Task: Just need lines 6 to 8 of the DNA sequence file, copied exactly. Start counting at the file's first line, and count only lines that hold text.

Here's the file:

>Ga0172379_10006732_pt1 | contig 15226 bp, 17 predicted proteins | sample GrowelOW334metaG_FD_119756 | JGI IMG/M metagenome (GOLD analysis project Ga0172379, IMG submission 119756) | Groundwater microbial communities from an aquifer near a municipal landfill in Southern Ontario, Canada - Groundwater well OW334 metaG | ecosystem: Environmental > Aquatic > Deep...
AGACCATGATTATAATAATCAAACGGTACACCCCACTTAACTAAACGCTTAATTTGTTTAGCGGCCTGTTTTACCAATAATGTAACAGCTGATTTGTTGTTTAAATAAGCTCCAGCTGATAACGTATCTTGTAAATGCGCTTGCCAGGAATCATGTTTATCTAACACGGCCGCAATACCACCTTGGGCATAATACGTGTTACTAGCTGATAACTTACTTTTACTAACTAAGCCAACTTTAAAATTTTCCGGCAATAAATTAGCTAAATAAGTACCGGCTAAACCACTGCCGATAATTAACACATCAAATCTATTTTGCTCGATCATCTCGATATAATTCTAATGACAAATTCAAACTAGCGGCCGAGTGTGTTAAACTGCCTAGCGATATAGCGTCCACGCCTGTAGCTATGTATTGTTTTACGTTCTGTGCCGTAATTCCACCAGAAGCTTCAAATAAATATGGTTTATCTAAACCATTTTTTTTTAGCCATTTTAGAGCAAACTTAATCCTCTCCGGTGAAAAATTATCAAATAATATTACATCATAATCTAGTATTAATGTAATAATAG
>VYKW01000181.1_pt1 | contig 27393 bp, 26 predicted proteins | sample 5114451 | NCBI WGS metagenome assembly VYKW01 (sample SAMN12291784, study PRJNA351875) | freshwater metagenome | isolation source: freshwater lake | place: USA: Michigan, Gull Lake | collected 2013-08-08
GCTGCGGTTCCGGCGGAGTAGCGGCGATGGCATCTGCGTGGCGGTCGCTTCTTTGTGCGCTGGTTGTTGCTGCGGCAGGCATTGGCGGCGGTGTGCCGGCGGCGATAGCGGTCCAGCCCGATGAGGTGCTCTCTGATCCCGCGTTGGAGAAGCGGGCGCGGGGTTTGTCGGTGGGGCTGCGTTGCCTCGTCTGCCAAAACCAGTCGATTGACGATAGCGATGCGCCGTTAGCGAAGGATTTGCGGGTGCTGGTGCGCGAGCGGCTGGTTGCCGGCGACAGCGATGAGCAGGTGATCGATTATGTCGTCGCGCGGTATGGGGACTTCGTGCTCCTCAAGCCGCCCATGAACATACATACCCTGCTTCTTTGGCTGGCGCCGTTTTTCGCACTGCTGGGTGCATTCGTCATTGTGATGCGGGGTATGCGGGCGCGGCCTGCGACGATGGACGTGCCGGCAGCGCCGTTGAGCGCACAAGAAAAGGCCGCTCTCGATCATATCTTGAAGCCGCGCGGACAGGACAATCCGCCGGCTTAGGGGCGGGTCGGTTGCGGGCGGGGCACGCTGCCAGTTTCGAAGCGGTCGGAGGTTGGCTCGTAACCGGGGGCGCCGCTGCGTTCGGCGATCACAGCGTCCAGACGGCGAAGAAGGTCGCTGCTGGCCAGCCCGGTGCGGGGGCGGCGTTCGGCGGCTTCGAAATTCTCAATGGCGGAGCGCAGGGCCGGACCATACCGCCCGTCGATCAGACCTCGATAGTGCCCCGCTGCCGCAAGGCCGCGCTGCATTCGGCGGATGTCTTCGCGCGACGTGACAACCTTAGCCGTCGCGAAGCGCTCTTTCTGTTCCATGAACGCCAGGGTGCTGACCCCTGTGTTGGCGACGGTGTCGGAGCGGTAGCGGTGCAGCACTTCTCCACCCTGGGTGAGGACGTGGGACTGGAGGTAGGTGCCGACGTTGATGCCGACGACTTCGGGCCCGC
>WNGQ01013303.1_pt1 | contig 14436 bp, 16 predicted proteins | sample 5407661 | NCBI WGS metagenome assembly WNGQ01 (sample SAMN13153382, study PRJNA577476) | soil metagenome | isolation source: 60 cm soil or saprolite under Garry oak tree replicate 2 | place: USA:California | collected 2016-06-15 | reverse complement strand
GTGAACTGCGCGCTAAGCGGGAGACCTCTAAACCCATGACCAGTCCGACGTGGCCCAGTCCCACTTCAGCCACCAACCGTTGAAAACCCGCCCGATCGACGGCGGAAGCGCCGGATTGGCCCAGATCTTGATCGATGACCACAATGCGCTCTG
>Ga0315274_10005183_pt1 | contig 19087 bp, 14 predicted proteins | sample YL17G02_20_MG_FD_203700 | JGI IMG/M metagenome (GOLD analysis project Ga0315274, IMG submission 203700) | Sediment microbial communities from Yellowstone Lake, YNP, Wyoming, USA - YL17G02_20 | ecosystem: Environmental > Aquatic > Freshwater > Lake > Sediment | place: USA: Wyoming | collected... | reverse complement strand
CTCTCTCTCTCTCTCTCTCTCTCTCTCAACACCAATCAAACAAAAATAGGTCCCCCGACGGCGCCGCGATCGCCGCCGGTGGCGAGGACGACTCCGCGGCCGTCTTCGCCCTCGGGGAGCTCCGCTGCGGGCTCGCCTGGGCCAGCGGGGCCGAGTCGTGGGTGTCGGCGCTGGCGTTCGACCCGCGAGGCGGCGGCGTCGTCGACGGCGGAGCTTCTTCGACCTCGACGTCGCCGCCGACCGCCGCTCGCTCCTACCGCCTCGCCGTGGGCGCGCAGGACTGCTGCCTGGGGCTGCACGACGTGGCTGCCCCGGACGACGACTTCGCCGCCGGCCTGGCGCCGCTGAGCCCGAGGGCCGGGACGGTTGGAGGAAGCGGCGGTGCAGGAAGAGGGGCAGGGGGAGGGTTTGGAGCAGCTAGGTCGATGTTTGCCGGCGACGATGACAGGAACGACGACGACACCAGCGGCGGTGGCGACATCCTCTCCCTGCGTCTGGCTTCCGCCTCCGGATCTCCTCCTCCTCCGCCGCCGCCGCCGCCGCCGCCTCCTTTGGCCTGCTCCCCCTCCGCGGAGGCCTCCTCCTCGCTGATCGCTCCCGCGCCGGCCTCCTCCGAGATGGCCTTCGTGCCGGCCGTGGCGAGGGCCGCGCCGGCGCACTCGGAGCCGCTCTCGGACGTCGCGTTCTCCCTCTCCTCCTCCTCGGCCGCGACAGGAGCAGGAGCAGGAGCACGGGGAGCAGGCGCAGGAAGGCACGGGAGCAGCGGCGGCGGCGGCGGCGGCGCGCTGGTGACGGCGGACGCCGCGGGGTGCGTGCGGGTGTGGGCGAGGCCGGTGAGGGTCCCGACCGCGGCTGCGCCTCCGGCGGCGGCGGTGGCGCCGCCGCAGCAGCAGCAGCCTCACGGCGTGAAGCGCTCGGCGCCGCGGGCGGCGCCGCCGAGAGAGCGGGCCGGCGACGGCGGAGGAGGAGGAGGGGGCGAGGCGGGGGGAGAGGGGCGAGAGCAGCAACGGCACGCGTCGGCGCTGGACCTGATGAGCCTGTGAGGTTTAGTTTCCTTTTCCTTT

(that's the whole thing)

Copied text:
GTGAACTGCGCGCTAAGCGGGAGACCTCTAAACCCATGACCAGTCCGACGTGGCCCAGTCCCACTTCAGCCACCAACCGTTGAAAACCCGCCCGATCGACGGCGGAAGCGCCGGATTGGCCCAGATCTTGATCGATGACCACAATGCGCTCTG
>Ga0315274_10005183_pt1 | contig 19087 bp, 14 predicted proteins | sample YL17G02_20_MG_FD_203700 | JGI IMG/M metagenome (GOLD analysis project Ga0315274, IMG submission 203700) | Sediment microbial communities from Yellowstone Lake, YNP, Wyoming, USA - YL17G02_20 | ecosystem: Environmental > Aquatic > Freshwater > Lake > Sediment | place: USA: Wyoming | collected... | reverse complement strand
CTCTCTCTCTCTCTCTCTCTCTCTCTCAACACCAATCAAACAAAAATAGGTCCCCCGACGGCGCCGCGATCGCCGCCGGTGGCGAGGACGACTCCGCGGCCGTCTTCGCCCTCGGGGAGCTCCGCTGCGGGCTCGCCTGGGCCAGCGGGGCCGAGTCGTGGGTGTCGGCGCTGGCGTTCGACCCGCGAGGCGGCGGCGTCGTCGACGGCGGAGCTTCTTCGACCTCGACGTCGCCGCCGACCGCCGCTCGCTCCTACCGCCTCGCCGTGGGCGCGCAGGACTGCTGCCTGGGGCTGCACGACGTGGCTGCCCCGGACGACGACTTCGCCGCCGGCCTGGCGCCGCTGAGCCCGAGGGCCGGGACGGTTGGAGGAAGCGGCGGTGCAGGAAGAGGGGCAGGGGGAGGGTTTGGAGCAGCTAGGTCGATGTTTGCCGGCGACGATGACAGGAACGACGACGACACCAGCGGCGGTGGCGACATCCTCTCCCTGCGTCTGGCTTCCGCCTCCGGATCTCCTCCTCCTCCGCCGCCGCCGCCGCCGCCGCCTCCTTTGGCCTGCTCCCCCTCCGCGGAGGCCTCCTCCTCGCTGATCGCTCCCGCGCCGGCCTCCTCCGAGATGGCCTTCGTGCCGGCCGTGGCGAGGGCCGCGCCGGCGCACTCGGAGCCGCTCTCGGACGTCGCGTTCTCCCTCTCCTCCTCCTCGGCCGCGACAGGAGCAGGAGCAGGAGCACGGGGAGCAGGCGCAGGAAGGCACGGGAGCAGCGGCGGCGGCGGCGGCGGCGCGCTGGTGACGGCGGACGCCGCGGGGTGCGTGCGGGTGTGGGCGAGGCCGGTGAGGGTCCCGACCGCGGCTGCGCCTCCGGCGGCGGCGGTGGCGCCGCCGCAGCAGCAGCAGCCTCACGGCGTGAAGCGCTCGGCGCCGCGGGCGGCGCCGCCGAGAGAGCGGGCCGGCGACGGCGGAGGAGGAGGAGGGGGCGAGGCGGGGGGAGAGGGGCGAGAGCAGCAACGGCACGCGTCGGCGCTGGACCTGATGAGCCTGTGAGGTTTAGTTTCCTTTTCCTTT